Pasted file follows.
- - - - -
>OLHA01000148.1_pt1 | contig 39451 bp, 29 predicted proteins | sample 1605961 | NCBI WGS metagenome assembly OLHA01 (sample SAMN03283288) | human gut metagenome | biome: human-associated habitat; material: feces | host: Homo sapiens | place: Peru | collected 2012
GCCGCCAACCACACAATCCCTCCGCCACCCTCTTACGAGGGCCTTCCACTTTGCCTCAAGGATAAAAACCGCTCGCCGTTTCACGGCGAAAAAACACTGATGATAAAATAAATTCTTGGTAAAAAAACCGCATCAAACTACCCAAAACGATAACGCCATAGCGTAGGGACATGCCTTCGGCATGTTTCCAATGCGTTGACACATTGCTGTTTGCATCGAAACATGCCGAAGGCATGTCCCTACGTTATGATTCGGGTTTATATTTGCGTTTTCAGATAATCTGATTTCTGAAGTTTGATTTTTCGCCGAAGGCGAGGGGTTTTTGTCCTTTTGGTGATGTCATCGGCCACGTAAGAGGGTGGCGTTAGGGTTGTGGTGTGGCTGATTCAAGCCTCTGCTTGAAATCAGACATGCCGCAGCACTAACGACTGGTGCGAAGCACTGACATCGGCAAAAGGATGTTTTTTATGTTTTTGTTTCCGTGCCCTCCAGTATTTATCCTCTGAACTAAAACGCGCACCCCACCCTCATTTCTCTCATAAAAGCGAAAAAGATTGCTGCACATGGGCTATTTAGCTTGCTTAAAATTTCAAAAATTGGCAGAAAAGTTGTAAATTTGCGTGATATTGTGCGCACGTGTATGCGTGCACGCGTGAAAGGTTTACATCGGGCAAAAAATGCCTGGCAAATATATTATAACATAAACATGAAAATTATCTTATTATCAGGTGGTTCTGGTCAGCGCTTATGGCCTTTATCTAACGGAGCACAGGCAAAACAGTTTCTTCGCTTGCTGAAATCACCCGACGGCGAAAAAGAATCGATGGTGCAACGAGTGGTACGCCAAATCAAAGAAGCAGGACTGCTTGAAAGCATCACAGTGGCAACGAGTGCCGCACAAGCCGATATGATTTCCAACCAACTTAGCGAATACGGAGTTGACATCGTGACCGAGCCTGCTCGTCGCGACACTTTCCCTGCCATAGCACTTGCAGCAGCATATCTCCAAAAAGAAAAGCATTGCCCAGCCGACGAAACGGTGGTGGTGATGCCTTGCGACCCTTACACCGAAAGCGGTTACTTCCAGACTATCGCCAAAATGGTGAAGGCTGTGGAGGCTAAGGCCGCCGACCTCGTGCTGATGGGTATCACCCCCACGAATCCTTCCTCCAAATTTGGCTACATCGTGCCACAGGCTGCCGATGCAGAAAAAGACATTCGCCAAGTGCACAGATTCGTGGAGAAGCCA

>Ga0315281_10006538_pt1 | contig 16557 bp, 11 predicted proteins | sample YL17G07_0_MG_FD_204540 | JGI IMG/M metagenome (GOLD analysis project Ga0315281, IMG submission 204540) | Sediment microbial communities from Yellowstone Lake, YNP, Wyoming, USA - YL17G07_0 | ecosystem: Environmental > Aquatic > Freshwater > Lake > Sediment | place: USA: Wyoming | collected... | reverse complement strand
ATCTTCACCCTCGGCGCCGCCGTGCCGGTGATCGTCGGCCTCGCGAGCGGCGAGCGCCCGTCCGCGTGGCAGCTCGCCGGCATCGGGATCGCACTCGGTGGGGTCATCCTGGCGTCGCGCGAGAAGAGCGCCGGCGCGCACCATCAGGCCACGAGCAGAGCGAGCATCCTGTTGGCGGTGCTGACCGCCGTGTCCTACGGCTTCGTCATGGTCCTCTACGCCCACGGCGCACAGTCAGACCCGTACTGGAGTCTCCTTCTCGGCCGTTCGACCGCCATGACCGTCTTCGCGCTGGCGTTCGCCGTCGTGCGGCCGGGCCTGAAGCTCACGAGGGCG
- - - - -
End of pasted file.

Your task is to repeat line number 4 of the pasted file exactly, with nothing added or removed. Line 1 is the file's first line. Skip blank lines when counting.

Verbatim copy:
ATCTTCACCCTCGGCGCCGCCGTGCCGGTGATCGTCGGCCTCGCGAGCGGCGAGCGCCCGTCCGCGTGGCAGCTCGCCGGCATCGGGATCGCACTCGGTGGGGTCATCCTGGCGTCGCGCGAGAAGAGCGCCGGCGCGCACCATCAGGCCACGAGCAGAGCGAGCATCCTGTTGGCGGTGCTGACCGCCGTGTCCTACGGCTTCGTCATGGTCCTCTACGCCCACGGCGCACAGTCAGACCCGTACTGGAGTCTCCTTCTCGGCCGTTCGACCGCCATGACCGTCTTCGCGCTGGCGTTCGCCGTCGTGCGGCCGGGCCTGAAGCTCACGAGGGCG